Moreover, research studies do not discount the possibility of adult individuals becoming creatively talented over time. There has been plenty of research on neuroplasticity regarding skill acquisition, such as learning music, and many show that our brains respond with corresponding adaptions. Although some individuals are born with cognitive hallmarks of talent, the human brain is well equipped for picking up new skills along the way. Patiently working to improve our creativity will allow our brains to adapt over time, regardless of where we started in the process.

Creativity Is a Skill

Yet, this begs the question: If it isn’t innate, is it still creativity? Or is it just a skill? Perhaps a better question might be, why must these two things be mutually exclusive? Another Psychology Today article written by Robert Epstein discusses the brain’s ability to adapt for creativity, and it aptly describes creativity as “an extension of what you already know" (the article also includes actions for boosting creative thought and is another wonderful read on this topic). Sure, creativity is a skill that can be learned and improved upon over time, but it is inarguably innate for everyone in the form of the thoughts and behaviors that serve as the basis for imaginative creation.

Steve Johnson/Pixabay
Source: Steve Johnson/Pixabay

So why do so few people feel like they can develop creative skills? Beyond believing that they do not possess the innate talent for creativity, many people are intimidated by the thought of beginning to tackle such a daunting skill that seemingly comes so naturally to some individuals. Unlike children, who simply take pleasure in creating and are not fazed by the outcomes, adults will often feel frustrated and embarrassed to spend time on something at which they feel they are subpar.

Adults tend to approach tasks with predefined goals as far as how long it should take to master certain skills, using life experiences that children do not yet have to define what these time frames are; consequently, disappointment ensues when these time-sensitive goals are not met. In fact, many people feel that they don’t have time in their day to dedicate towards developing creative skills to begin with. Removing time- and performance-related expectations from practicing new skills is key to shifting to the mindset that creativity can be developed in anyone.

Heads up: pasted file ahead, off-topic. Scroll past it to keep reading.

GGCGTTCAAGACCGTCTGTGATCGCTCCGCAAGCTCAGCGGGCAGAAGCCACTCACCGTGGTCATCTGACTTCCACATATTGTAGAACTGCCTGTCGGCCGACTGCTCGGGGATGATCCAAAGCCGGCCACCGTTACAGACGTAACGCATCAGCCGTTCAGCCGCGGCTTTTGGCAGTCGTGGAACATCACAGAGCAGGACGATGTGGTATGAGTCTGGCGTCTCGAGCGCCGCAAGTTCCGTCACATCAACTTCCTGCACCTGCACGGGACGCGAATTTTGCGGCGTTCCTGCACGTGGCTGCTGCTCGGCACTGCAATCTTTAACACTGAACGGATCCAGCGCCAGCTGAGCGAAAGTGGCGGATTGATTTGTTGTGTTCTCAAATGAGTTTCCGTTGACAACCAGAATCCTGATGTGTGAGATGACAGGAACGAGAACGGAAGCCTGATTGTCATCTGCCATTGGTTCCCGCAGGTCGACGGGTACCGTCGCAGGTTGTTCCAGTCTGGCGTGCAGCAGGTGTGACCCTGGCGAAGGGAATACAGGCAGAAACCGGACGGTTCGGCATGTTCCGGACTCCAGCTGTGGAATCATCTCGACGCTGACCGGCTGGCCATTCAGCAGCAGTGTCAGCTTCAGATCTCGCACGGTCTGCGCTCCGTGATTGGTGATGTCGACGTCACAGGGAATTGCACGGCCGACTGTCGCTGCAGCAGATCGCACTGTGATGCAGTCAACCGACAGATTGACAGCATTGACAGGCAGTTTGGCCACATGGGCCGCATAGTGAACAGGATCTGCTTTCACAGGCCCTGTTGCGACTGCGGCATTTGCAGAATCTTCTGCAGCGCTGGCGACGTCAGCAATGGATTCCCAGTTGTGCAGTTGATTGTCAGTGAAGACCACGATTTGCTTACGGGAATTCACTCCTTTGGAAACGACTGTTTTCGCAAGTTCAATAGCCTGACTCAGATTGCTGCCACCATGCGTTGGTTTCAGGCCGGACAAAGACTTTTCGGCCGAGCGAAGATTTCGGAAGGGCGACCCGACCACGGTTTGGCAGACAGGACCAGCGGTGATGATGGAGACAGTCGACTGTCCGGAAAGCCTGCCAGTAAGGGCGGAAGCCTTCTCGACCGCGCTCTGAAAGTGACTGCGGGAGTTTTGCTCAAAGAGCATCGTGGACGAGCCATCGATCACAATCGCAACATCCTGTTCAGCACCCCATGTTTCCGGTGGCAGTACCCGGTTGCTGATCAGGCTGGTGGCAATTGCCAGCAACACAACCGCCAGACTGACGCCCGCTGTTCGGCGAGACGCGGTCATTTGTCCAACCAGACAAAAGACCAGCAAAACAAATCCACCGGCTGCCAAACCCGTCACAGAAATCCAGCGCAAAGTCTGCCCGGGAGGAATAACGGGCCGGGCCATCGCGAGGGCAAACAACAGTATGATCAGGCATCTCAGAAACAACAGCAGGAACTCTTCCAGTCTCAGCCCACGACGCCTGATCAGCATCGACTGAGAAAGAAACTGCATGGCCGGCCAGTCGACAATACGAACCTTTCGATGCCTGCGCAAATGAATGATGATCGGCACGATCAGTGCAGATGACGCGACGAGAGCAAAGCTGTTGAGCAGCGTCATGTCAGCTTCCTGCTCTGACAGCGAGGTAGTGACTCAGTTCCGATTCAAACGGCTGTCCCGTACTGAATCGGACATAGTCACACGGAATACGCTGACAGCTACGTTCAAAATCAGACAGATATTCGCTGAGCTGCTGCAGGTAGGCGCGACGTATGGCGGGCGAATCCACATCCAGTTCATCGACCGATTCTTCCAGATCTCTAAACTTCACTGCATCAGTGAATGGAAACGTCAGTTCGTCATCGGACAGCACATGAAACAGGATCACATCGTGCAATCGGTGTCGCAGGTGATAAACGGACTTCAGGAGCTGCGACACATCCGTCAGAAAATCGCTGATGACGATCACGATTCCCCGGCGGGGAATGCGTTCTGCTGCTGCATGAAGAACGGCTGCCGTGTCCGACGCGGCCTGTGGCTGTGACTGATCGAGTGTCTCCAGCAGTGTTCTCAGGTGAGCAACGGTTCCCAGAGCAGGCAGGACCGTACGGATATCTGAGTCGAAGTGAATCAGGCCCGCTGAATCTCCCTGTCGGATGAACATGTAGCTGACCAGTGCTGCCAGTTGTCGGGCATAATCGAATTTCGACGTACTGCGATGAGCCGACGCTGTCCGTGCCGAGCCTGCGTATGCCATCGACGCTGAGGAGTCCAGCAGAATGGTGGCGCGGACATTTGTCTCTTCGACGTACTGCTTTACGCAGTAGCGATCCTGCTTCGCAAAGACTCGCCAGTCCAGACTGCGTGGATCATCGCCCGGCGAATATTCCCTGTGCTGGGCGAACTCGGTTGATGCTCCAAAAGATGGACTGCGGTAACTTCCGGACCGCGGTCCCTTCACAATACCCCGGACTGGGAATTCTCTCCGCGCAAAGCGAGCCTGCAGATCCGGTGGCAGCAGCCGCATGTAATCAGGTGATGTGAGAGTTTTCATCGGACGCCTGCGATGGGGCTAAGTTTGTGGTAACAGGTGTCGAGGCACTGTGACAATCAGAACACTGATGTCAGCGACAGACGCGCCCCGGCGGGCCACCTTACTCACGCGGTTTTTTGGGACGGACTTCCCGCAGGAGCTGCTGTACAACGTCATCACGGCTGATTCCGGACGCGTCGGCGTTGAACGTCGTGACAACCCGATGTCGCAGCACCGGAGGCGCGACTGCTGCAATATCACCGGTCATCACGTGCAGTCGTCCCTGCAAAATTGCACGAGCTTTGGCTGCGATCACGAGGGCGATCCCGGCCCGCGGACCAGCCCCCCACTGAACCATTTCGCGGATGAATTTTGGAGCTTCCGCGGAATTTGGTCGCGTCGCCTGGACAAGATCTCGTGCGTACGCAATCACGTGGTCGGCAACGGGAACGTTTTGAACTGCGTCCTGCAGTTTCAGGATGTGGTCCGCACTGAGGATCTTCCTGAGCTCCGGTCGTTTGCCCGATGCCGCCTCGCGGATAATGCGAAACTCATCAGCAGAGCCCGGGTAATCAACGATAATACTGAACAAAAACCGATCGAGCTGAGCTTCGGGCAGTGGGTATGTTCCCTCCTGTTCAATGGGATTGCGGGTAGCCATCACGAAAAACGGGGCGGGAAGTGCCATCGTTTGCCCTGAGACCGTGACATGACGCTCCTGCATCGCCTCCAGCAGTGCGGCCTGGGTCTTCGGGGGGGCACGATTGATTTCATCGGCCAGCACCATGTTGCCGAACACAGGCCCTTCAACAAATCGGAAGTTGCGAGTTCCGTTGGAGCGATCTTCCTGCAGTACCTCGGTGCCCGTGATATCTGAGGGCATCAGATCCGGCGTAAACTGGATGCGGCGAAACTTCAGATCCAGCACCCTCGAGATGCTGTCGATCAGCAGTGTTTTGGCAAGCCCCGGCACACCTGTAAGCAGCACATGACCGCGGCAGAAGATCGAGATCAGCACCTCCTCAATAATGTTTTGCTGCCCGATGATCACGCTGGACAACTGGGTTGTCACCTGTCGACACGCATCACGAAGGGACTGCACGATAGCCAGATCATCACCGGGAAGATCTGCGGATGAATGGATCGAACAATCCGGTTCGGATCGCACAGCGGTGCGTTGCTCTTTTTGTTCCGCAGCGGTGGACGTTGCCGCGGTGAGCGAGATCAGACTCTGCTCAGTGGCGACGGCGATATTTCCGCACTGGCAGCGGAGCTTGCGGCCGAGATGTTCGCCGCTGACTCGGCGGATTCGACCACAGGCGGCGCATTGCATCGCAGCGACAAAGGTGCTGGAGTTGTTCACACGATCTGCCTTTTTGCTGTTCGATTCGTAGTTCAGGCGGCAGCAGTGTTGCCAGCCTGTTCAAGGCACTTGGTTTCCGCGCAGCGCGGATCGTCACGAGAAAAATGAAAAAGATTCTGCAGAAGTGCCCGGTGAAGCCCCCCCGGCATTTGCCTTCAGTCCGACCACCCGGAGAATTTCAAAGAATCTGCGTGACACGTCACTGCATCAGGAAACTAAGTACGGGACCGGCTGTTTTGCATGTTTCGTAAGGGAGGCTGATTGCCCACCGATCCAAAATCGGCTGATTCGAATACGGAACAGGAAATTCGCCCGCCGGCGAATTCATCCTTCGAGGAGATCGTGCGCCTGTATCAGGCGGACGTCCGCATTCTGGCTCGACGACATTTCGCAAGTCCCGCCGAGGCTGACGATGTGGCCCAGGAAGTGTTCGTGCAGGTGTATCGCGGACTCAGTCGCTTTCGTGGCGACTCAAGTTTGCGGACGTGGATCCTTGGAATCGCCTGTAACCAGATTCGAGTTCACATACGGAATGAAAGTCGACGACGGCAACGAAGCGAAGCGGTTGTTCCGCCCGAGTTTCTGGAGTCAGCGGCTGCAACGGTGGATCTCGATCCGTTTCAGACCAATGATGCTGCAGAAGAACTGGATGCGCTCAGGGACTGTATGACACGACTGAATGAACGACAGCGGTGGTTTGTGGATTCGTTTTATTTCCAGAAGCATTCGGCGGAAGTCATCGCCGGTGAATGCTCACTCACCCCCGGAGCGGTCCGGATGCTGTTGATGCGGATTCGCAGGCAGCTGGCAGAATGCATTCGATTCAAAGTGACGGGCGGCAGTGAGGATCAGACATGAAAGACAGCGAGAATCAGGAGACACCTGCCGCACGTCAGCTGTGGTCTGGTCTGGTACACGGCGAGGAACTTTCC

Teach Yourself Creativity

There are many methods out there for learning and practicing a new skill. Methods such as the 10,000-hour rule, complete immersion, and the Suzuki method are just a few out there that focus on the importance of practicing a skill. Notably, these methods are used by professionals in every field of life, and yet none of them distinguish a process separate for those who are innately talented versus those who are trying to become talented. This should emphasize how creativity is never present if practice and persistence are not. Even the “naturally gifted” must develop their creativity, and yet the only requirement for using these methods are commitment, discipline, and patience.

sketchify/Canva
Source: sketchify/Canva

Deciding to improve your creativity does not mean aspiring to reach an unattainable level of perfection. People often forget that it is okay to be average at a skill, or feel that the label “creative” only applies to those who can produce beautiful paintings with ease or scribble down best-selling novels in one sitting. If there is a skill or process that you find enjoyable, find ways to incorporate it into your daily routine and drop the idea that being just okay at something isn’t a good enough goal to set for yourself. Changing up habits to allow for more creative development can be as simple as writing down any interesting thoughts you have, changing your surroundings to stimulate new thoughts, or dedicating 15 minutes each day to doodling in a journal.

Creativity is not some unattainable gift of nature, nor is it a skill that requires hours of dedication each day. Being creative is simply a skill that can be improved upon with time and practice, and it shouldn’t be a term that is reserved for describing the gifted few. Whether you were born with a creative mind or you painstakingly work towards one each day, creative talent is still yours for the taking.

It’s time we rewrote the tale of creativity.

References

Kalbfleisch M.L. Functional neural anatomy of talent. Anat Rec B New Anat. 2004 Mar;277(1):21-36. doi: 10.1002/ar.b.20010. PMID: 15052651.

Sternberg, Robert J. The Nature of Creativity: Contemporary Psychological Perspectives. Cambridge Univ. Pr., 1988, pp. 11–29.